I think children suffer tribulations and trials of life anytime they are attacked on purpose violently. Surly heaven is a gift of joy, a gift of love and a gift of being with God, plus our blessed mother, and all the saints for eternity which makes up for their suffering.
I’ve read the story of Job, multiple times over, actually, and if nothing else, it’s a good read. My issue is that it seems that over time, most likely after Christ’s resurrection–God developed a “catalog” of tribulations which He’s begun to callously cycle people through. You can find that a great deal of the Biblical suffering tropes manifest through the modern populous’ lives post-resurrection, and while some may think it virtuous to be able to suffer like the fathers of the church and the early saints, it seems to show from a divine perspective, that God views us, and consequently me–as inferior beings, whose greatest purpose comes only from emulating their “superiors”. While I don’t need to be some “overlord” in this world, let alone the next, I do want to be my own person, with my own life, trajectory, aspirations, and ends, not Job v1.0.1 (Beta).
If the trend continues faithfully, however, I wont even be that, given as all people that have suffered “as their predecessors” have, ultimately ended up with far less for their struggles. Maybe this is shifting bases slightly, but I feel that God is nothing short of cruel for doing that. It’s one thing to be born into an average life, and live average yet. It’s another to be supernaturally saved from the clutches of death and subjected to dreadfulness. It’s basically like Moses if he wasn’t chosen, just somehow, conveniently transported to safety, and then forgotten. That’s why I question God’s, and even the Guardian Angel’s–consideration. It’s like they’re intent on cycling the same narrative ad infinitum, and will even bring people back from the moment of death to do it.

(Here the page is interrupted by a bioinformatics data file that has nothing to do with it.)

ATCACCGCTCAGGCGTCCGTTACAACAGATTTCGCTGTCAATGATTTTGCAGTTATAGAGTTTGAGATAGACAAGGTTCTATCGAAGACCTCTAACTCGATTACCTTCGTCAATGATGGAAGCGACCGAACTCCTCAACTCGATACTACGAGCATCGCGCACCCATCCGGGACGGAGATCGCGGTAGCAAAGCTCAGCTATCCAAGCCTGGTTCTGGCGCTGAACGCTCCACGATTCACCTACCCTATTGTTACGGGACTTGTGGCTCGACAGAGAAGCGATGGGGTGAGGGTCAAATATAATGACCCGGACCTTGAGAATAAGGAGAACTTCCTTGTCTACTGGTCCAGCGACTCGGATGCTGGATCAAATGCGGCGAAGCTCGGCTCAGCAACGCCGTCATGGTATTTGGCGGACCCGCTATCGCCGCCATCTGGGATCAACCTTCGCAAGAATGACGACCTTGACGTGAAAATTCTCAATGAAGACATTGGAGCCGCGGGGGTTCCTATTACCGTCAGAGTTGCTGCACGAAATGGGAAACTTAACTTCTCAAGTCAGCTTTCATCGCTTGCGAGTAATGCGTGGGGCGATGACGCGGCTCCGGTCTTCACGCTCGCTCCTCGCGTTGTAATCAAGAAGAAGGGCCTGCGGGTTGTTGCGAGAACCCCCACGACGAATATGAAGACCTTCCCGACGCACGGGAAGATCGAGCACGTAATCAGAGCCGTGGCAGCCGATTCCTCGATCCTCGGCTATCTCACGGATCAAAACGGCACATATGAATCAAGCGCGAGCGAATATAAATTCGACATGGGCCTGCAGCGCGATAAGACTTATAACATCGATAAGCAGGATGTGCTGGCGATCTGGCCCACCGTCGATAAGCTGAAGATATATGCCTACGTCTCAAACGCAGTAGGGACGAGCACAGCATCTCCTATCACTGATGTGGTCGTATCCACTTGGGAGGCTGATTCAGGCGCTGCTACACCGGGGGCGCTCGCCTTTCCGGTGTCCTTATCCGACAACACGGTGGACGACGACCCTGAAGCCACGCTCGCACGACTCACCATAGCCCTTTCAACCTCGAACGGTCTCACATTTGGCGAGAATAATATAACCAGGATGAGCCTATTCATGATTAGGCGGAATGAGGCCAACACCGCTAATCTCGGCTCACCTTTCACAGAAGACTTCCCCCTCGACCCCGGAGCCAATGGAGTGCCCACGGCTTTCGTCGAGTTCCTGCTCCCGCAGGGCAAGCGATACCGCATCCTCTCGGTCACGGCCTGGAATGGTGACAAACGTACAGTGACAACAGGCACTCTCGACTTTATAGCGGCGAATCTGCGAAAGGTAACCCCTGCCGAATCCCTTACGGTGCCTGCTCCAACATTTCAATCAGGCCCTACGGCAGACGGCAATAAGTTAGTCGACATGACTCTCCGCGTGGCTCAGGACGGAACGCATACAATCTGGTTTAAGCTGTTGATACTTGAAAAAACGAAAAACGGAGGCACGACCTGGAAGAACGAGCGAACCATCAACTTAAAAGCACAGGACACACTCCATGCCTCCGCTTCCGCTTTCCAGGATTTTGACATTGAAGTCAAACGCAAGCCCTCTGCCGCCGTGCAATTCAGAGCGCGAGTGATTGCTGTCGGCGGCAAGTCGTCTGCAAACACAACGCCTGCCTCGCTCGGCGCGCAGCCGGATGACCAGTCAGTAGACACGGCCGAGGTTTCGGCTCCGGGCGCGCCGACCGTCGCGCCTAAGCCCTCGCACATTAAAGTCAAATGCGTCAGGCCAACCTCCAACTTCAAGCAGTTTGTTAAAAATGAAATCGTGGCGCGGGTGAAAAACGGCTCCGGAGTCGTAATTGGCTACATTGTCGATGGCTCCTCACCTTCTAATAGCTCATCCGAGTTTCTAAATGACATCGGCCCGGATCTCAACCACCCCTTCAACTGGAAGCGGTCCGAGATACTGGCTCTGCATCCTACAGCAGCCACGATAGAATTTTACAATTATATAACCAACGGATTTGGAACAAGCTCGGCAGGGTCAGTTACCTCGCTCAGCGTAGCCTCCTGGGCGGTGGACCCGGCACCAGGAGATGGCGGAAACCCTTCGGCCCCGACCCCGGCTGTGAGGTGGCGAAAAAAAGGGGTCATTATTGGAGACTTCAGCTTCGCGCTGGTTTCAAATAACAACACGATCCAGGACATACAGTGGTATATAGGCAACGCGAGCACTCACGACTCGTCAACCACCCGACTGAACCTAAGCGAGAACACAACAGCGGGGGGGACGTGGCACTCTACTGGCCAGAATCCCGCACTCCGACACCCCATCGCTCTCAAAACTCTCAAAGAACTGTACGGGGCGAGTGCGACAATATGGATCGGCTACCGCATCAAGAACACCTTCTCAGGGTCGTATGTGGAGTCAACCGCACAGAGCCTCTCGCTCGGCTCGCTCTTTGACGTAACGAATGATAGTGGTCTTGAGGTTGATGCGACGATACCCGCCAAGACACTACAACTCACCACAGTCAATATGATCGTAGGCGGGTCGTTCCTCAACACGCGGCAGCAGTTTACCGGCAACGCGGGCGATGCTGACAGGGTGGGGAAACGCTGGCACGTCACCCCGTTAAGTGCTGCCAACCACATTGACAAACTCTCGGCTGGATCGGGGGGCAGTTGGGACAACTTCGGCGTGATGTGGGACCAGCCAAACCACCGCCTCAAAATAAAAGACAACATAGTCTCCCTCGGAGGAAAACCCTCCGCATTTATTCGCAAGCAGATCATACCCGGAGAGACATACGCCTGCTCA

I’ve found, from both my early life experiences, and from other Christians, my ma and pop respectively, that this “excessive grace” mentality doesn’t actually fix any problems in the person’s life. It’s almost as though, God, seeing that individual’s perserverence, deems them “satisfactory”, and abstains from blessing the individual with their heart’s desire for this reason if no other. I see where this very specific lifestyle leads, and I hopped off that route a long time ago. I’m tired of being subjected to the same “immortal” trends that so many others have to endure. It gets irritating after a while. Sure, “suffering will exist”, and yes, “we won’t always get what we want”, but when we never get certain prayers granted, and the same tribulations automatically loop like a playlist on a budget radio station, it starts to sound less like genuine truths, and more like blanket platitudes designed to cover for situations that not even the apologists can explain anymore.
I’ll start going out of my way when Christ actually begins to show signs that he cares about me, His creation, and not a nebulous collective that I may or may not be a part of. Until then, I’m going to fulfill my most basic obligations; attend weekly mass, avoid blatant mortal sins, and keep a roof over my head. Nothing less, and certainly nothing more–and when I finally meet God, I see what comes of it.